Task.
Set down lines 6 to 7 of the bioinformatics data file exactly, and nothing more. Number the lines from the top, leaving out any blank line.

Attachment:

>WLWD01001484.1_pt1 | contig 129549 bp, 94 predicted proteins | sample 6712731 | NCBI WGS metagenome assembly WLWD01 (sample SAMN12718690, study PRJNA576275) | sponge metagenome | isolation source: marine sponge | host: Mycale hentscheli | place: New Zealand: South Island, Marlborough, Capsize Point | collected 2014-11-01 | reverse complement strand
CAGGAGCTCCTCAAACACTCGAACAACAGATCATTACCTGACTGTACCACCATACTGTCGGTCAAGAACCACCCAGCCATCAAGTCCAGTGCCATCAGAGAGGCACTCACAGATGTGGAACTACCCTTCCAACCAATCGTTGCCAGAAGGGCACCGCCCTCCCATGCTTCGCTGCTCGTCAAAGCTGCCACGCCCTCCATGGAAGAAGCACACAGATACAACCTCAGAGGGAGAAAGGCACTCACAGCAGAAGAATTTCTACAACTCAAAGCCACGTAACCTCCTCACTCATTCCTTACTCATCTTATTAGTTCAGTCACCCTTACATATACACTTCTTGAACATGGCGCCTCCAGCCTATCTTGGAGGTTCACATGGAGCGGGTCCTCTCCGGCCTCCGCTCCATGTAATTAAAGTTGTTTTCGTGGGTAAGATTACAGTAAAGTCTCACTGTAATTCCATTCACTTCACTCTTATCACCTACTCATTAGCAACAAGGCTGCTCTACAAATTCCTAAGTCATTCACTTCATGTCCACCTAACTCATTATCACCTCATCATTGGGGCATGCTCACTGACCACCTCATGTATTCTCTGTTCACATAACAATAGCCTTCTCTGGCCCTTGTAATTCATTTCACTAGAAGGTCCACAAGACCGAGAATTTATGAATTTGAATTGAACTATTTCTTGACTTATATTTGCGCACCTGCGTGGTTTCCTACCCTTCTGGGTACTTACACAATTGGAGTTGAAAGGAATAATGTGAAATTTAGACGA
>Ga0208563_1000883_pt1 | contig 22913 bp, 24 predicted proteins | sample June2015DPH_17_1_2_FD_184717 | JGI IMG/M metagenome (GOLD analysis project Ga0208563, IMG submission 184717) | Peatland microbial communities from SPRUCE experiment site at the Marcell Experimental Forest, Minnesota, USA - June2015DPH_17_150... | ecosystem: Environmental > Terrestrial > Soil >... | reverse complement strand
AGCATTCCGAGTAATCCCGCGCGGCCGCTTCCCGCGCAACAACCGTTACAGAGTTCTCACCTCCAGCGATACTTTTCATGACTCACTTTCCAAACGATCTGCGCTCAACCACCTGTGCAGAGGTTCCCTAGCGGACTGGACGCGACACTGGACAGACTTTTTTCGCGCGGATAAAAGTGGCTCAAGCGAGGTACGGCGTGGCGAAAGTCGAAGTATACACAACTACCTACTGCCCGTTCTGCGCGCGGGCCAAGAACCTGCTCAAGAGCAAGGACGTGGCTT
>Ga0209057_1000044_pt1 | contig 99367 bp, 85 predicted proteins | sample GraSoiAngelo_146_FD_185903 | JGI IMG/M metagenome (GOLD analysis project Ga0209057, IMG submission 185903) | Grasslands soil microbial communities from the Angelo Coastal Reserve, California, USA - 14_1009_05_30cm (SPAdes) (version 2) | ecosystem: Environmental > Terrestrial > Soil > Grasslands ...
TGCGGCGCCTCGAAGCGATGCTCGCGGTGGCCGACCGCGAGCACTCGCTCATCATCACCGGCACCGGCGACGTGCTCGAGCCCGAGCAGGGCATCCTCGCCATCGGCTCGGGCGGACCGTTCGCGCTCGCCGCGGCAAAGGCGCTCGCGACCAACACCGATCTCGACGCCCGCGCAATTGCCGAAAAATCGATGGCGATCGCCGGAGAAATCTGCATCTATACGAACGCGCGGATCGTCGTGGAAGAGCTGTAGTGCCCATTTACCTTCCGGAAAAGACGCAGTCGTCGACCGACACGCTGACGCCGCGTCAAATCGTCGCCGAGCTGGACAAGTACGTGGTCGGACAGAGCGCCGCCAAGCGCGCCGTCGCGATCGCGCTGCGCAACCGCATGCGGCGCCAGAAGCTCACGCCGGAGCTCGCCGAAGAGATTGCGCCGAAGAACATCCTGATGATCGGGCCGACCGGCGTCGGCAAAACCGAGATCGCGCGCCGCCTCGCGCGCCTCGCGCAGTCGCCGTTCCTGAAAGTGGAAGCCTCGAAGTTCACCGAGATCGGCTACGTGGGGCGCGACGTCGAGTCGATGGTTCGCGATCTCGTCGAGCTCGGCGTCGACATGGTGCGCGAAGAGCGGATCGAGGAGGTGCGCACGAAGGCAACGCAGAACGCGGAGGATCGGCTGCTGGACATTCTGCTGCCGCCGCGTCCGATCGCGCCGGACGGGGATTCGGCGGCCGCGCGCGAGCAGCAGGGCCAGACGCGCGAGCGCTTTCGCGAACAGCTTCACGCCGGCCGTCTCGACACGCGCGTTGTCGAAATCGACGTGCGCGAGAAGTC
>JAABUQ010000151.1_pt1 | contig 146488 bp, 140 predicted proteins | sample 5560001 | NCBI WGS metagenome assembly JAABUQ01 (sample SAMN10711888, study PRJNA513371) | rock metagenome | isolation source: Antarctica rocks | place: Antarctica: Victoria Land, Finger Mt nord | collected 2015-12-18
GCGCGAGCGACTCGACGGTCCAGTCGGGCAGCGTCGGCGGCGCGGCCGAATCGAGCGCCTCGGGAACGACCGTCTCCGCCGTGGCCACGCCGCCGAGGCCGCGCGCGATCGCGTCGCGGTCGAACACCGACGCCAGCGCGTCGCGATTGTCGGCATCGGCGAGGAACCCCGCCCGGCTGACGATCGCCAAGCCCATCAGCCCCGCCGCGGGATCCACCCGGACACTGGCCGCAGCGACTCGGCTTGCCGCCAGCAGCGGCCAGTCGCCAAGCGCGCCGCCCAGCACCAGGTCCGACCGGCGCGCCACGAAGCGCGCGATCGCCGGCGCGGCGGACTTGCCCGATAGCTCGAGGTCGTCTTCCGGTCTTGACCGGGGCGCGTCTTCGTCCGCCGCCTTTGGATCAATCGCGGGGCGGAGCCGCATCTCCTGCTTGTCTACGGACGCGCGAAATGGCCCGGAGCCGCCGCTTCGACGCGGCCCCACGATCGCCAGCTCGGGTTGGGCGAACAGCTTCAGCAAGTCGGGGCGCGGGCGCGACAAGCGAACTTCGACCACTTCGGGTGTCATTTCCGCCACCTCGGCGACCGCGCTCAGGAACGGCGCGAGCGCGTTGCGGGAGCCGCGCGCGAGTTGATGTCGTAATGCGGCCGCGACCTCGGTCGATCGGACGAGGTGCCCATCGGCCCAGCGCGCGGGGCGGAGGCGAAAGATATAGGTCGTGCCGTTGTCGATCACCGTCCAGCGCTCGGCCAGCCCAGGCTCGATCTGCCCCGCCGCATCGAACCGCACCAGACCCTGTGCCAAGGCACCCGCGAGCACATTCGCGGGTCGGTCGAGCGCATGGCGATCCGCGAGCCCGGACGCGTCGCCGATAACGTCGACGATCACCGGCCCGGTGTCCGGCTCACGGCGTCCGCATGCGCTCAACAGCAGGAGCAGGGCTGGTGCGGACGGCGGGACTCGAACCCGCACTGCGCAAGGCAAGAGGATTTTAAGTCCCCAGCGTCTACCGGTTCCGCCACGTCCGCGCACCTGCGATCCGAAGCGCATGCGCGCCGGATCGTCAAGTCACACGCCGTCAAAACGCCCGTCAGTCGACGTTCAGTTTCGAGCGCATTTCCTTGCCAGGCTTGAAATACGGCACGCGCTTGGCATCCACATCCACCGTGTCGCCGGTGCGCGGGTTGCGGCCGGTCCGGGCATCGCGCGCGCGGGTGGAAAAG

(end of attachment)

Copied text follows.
TGCGGCGCCTCGAAGCGATGCTCGCGGTGGCCGACCGCGAGCACTCGCTCATCATCACCGGCACCGGCGACGTGCTCGAGCCCGAGCAGGGCATCCTCGCCATCGGCTCGGGCGGACCGTTCGCGCTCGCCGCGGCAAAGGCGCTCGCGACCAACACCGATCTCGACGCCCGCGCAATTGCCGAAAAATCGATGGCGATCGCCGGAGAAATCTGCATCTATACGAACGCGCGGATCGTCGTGGAAGAGCTGTAGTGCCCATTTACCTTCCGGAAAAGACGCAGTCGTCGACCGACACGCTGACGCCGCGTCAAATCGTCGCCGAGCTGGACAAGTACGTGGTCGGACAGAGCGCCGCCAAGCGCGCCGTCGCGATCGCGCTGCGCAACCGCATGCGGCGCCAGAAGCTCACGCCGGAGCTCGCCGAAGAGATTGCGCCGAAGAACATCCTGATGATCGGGCCGACCGGCGTCGGCAAAACCGAGATCGCGCGCCGCCTCGCGCGCCTCGCGCAGTCGCCGTTCCTGAAAGTGGAAGCCTCGAAGTTCACCGAGATCGGCTACGTGGGGCGCGACGTCGAGTCGATGGTTCGCGATCTCGTCGAGCTCGGCGTCGACATGGTGCGCGAAGAGCGGATCGAGGAGGTGCGCACGAAGGCAACGCAGAACGCGGAGGATCGGCTGCTGGACATTCTGCTGCCGCCGCGTCCGATCGCGCCGGACGGGGATTCGGCGGCCGCGCGCGAGCAGCAGGGCCAGACGCGCGAGCGCTTTCGCGAACAGCTTCACGCCGGCCGTCTCGACACGCGCGTTGTCGAAATCGACGTGCGCGAGAAGTC
>JAABUQ010000151.1_pt1 | contig 146488 bp, 140 predicted proteins | sample 5560001 | NCBI WGS metagenome assembly JAABUQ01 (sample SAMN10711888, study PRJNA513371) | rock metagenome | isolation source: Antarctica rocks | place: Antarctica: Victoria Land, Finger Mt nord | collected 2015-12-18